Norway has given the green light to begin preparations for the construction on what is expected to become the world’s first ship tunnel.
The Stad Ship Tunnel will cut through the Norway’s Stad peninsula allowing ships up to 25.5 meters wide to avoid one of the most dangerous routes along the Norwegian coast.
The Norwegian Coastal Administration has received an assignment letter from the Ministry of Transport and Communications, which gives a green light to start preparations for the construction of the tunnel.
“Based on the allocation letter, we will now start the processes of acquisitioning properties in the area where the ship tunnel will be located, as well as put in place a project organization, prepare a tender basis and initiate a tender,” said Terje Andreassen, a temporary project manager for the Stad Ship Tunnel at the Norwegian Coastal Administration.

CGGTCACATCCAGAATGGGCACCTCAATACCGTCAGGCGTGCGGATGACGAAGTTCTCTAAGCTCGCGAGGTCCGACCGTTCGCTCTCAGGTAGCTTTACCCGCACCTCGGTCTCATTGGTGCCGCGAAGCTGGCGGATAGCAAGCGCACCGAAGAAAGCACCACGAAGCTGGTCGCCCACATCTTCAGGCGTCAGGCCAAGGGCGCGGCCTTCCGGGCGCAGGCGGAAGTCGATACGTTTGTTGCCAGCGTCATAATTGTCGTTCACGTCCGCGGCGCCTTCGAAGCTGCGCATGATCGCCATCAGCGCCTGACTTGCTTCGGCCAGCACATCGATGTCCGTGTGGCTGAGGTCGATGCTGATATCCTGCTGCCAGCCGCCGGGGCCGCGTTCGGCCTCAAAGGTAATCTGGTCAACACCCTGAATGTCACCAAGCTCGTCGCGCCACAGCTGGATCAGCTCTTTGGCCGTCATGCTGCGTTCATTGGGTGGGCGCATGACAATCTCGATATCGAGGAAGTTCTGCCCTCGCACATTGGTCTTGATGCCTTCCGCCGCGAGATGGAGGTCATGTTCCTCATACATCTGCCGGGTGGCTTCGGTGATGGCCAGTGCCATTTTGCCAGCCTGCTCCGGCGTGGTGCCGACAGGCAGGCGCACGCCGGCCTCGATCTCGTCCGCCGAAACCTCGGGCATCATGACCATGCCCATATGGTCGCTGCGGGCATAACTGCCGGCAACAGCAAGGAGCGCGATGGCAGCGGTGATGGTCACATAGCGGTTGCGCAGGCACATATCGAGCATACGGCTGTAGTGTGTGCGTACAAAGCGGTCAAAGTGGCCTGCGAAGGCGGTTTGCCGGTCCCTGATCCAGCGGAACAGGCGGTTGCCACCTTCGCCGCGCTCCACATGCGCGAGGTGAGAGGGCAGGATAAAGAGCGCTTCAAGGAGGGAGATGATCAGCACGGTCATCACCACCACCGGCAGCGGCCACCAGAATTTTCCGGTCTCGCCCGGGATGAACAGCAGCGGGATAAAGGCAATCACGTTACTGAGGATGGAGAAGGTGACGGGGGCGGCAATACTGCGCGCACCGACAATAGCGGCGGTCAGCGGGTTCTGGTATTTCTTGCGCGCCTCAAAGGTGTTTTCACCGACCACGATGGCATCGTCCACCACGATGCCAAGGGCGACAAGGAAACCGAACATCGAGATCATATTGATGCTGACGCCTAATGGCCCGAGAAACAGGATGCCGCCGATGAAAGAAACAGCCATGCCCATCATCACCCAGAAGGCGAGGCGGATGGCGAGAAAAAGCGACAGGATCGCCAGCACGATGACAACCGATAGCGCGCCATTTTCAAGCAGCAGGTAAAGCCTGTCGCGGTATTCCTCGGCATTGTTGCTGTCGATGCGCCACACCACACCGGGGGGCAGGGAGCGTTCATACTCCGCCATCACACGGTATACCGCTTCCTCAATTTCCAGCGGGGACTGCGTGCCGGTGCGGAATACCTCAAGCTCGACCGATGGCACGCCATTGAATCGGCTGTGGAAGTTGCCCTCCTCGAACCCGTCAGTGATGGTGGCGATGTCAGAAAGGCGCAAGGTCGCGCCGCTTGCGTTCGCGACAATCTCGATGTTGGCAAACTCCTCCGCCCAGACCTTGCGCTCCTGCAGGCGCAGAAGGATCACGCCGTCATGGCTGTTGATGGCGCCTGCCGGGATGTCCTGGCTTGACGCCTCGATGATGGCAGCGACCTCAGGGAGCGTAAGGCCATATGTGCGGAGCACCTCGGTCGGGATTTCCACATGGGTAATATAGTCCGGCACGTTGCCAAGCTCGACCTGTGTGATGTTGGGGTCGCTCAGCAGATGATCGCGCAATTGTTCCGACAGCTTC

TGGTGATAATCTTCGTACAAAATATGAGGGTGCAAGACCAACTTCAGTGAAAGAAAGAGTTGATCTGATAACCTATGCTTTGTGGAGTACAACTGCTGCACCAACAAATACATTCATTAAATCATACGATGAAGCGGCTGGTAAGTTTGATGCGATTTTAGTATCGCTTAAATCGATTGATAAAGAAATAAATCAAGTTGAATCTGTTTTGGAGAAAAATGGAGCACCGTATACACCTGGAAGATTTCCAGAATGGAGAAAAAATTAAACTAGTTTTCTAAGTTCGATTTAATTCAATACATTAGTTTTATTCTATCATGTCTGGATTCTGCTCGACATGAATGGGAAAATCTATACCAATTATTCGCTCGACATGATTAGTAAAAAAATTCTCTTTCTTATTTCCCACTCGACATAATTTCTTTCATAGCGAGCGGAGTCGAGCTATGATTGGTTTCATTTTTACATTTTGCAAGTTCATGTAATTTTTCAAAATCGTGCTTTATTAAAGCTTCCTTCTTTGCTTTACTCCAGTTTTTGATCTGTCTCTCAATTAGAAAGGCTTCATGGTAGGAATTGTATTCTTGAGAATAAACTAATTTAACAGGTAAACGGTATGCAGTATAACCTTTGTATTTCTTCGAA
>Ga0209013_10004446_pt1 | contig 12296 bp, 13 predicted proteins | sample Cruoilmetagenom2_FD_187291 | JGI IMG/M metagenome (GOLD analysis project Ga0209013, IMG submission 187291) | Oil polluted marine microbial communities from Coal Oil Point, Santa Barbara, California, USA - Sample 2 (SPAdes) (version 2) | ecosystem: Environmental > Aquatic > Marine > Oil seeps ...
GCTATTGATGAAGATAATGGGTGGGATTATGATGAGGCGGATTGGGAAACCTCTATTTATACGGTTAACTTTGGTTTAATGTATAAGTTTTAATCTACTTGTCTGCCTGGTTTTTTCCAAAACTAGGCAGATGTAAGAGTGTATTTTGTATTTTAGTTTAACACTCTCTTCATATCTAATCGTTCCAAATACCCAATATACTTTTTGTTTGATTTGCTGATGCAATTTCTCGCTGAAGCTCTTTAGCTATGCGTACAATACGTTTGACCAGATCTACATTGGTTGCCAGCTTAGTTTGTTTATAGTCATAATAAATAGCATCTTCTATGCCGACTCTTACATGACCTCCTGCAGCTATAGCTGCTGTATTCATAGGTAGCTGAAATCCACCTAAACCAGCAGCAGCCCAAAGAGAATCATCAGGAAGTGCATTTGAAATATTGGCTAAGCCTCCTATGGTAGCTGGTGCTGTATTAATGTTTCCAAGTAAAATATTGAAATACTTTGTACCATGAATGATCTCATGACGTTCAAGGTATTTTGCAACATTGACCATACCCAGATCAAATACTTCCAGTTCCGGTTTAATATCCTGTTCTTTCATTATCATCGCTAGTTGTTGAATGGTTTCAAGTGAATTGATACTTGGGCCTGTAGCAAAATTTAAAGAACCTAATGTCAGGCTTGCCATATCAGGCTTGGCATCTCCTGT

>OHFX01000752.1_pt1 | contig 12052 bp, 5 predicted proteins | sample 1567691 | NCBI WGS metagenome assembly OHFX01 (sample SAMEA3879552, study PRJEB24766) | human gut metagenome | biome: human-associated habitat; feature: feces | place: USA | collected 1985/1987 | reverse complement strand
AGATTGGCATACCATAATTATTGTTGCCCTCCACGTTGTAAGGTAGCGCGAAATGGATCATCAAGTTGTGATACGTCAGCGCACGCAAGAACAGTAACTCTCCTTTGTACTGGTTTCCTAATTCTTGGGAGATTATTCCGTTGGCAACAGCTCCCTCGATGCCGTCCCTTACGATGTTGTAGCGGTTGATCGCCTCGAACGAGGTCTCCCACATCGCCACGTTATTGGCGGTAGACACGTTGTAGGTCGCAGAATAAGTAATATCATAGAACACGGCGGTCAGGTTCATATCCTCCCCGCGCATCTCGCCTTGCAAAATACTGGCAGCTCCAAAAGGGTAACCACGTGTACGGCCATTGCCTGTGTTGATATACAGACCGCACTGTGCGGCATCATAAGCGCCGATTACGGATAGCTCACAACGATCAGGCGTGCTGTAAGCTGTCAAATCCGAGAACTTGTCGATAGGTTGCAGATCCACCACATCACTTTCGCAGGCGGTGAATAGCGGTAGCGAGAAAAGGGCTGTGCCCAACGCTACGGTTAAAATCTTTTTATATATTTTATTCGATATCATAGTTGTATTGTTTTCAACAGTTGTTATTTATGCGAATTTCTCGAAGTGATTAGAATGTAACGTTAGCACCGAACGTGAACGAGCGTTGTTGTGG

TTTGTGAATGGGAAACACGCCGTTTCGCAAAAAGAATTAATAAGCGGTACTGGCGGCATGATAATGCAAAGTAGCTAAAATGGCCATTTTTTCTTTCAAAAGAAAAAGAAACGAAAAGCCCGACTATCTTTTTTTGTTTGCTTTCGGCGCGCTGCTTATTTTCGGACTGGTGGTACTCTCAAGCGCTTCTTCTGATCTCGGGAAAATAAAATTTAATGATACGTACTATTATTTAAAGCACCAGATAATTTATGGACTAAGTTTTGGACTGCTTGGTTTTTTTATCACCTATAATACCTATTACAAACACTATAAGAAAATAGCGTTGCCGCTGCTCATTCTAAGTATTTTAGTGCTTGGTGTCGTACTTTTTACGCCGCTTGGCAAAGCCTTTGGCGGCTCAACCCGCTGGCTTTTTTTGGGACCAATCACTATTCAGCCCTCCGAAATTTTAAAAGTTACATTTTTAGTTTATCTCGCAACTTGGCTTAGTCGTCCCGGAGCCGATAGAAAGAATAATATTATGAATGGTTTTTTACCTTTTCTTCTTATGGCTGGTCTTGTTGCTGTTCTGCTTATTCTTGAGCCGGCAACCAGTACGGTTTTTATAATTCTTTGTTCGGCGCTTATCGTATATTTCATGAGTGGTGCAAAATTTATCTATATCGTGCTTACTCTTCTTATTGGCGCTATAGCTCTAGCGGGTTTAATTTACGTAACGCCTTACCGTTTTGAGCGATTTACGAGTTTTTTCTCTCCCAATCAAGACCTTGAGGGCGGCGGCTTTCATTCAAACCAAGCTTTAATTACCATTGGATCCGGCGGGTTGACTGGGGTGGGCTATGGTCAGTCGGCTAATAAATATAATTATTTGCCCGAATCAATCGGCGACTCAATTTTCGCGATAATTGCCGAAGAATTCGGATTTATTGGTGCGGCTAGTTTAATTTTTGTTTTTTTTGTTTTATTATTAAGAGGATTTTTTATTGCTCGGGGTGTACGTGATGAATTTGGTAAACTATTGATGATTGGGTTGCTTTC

The entire project is estimated to cost NOK 2.8 billion (USD $330 million) with a construction period of three to four years. The Norwegian Coastal Administration is aiming to acquire the land and select a contractor sometime this year which will allow construction to start in 2022.
The Stad Ship Tunnel will be blasted through about a mile (1.7 km) of rock at the narrowest point of the Stad Peninsula.
The tunnel won’t actually shorten the distance around the peninsula, rather it is intended to allow ships to bypass the Stadhavet Sea where the North and Norwegian seas meet, an area that is considered one of the most exposed and dangerous areas for vessels along the coast of Norway.
The idea for a bypass route through Stad has been kicked around in Norway for decades, but the idea has picked up steam in the recent years following studies pin-pointing the best route. Norway officially launched the project in 2017.
“If everything goes according to plan, the world’s first full-scale ship tunnel will be completed in 2025/2026,” says Terje Andreassen.